Lucrecia Martel directed this.
WHAT: Although this short work was commissioned as part of a series of high-end advertisements for an Italian brand of women's clothing, it's of much greater interest than most such (literally) commercial projects I've seen. Its storyline is as simple as it is enigmatic: a swarm of supermodel-shaped women behave rather like insects aboard an otherwise-abandoned ship. Interestingly, none of the women's faces are seen head-on or even in profile, which for me created an unsettling realization of the intensity of my desire to see faces attached to attractive screen bodies, which I'm sure I'd never have become aware of had it not been withheld. And though this conceit may have originated in an attempt to get viewers to focus less on the women and more on their clothes, that did not consciously happen in my case. Instead I found myself admiring the catalog of methods Martel uses to avoid showing the faces, from keeping the actresses heads turned away from the camera, or covered by a mask or hands, to keeping them out of frame, underlit, or out of focus.
WHERE/WHEN: Screens at the Yerba Buena Center For the Arts tonight and Saturday at 7:30, and Sunday at 2:00.
WHY: YBCA announced a good portion of its 2013-2014 season earlier this month, and some of the Film/Video department highlights are definitely worth anticipating. Annual events like the British Arrow Awards, the Human Rights Watch Festival, and the New Filipino Cinema series are planned to return (in January, March and June of 2014, respectively). I've mentioned before the Rainer Werner Fassbinder retrospective expected to run concurrently there, at the Roxie, and at the Pacific Film Archive, but now I know that YBCA's portion, at least, will happen over a three month period from October to December of 2013.
Also in November and December of this year there will be a series called "Age Limit May Vary in Certain Areas: A History of X-Rated Cinema", which, according to the promotional blurb, "looks back at a time when “adult cinema” meant something more than just porn." I can't resist speculating about films that might be brought in such a series (Visconti's The Damned? Russell's The Devils? Bertolucci's Last Tango In Paris?) but the only concrete series title listed in the pdf version of the season preview is one of the last films to receive the X rating from the MPAA, and the first to receive the newly-created substitute NC-17 in 1990, Philip Kaufman's Henry and June.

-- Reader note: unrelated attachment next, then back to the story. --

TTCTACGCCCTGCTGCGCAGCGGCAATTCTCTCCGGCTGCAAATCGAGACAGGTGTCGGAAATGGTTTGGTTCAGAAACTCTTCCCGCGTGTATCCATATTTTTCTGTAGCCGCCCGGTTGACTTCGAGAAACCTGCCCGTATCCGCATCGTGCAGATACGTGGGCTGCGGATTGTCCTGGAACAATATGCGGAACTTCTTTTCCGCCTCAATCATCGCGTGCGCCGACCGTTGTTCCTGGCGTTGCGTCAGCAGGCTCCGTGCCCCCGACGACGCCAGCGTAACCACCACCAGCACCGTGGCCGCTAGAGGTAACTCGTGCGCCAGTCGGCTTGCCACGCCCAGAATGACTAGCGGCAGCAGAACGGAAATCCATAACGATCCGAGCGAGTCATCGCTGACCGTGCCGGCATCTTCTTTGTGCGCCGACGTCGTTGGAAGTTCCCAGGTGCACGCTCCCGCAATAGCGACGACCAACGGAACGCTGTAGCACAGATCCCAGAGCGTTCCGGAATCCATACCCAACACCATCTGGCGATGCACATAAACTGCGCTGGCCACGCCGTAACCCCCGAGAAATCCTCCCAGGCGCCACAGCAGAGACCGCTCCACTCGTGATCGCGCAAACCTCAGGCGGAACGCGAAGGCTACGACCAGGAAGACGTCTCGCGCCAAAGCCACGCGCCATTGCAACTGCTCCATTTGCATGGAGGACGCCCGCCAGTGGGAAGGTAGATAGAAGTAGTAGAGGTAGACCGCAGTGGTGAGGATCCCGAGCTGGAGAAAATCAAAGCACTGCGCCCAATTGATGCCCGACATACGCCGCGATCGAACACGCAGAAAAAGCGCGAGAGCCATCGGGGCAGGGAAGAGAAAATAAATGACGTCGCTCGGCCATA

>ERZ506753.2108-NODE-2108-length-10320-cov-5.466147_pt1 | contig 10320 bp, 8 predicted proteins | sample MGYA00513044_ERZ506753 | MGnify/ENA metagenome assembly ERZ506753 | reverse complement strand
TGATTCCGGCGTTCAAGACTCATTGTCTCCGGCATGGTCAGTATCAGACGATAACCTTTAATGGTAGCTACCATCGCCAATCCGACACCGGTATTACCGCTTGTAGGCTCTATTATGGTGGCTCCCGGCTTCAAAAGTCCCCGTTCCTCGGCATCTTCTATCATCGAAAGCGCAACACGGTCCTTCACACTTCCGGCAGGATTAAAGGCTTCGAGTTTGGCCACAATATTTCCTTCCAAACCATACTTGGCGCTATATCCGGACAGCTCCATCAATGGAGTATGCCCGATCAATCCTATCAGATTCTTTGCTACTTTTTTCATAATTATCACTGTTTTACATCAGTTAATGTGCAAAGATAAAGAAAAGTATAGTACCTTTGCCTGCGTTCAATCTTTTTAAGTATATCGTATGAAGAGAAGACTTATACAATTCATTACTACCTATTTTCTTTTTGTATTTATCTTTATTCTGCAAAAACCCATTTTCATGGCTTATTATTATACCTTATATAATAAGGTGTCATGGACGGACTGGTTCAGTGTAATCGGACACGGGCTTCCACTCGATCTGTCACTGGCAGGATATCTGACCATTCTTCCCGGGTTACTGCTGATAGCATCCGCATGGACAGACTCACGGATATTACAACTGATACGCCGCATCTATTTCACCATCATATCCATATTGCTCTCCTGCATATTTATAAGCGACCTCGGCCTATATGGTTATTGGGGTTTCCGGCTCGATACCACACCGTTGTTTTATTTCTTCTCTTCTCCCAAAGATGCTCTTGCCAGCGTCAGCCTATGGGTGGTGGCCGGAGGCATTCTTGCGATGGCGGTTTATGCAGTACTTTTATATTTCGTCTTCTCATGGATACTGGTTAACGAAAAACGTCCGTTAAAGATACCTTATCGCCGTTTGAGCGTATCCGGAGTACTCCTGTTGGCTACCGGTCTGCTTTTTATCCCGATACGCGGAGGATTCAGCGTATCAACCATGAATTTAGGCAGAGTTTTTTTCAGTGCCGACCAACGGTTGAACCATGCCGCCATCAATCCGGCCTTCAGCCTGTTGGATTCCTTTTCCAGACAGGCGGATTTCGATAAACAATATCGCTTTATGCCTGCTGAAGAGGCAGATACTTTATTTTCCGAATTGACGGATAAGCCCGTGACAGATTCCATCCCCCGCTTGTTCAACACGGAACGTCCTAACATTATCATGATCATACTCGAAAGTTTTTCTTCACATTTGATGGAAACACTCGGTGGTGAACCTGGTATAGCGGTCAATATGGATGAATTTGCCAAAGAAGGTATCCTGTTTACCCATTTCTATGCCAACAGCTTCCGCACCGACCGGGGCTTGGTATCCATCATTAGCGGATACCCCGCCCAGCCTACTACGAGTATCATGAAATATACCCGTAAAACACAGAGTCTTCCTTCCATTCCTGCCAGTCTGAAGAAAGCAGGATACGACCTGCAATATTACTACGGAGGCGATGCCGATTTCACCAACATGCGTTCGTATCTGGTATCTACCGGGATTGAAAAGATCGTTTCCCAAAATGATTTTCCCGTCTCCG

But the above is only a partial list of upcoming screenings, and was presumably drawn up before the confirmed bookings of Benito Bautista's Harana, making nine repeat appearances in August after two sold-out screenings and the taking of the audience award at the New Filipino Cinema festival last month, or of a pair of documentaries on street art playing this September.
But before all that, there's this weeks' screening of Matías Piñeiro's Viola. I was as confounded as I was intrigued by Piñeiro's previous film Rosalinda a.k.a. Hold On, Rosalind at the venue three years ago; that 43-minute work was launched by Shakespeare's As You Like It while Viola relates to a play I'm a little more familiar with, The Twelfth Night. The numerous recommendations I've encountered make me very excited to see Viola, and I'm very pleased that its 65-minute run-time allowed YBCA programmer Joel Shepard to include Muta beforehand to help catch Frisco Bay audiences up with the work of two current Argentine directors at once.
HOW: Muta and Viola screen together digitally, and I'm almost certain both were shot on digital cameras.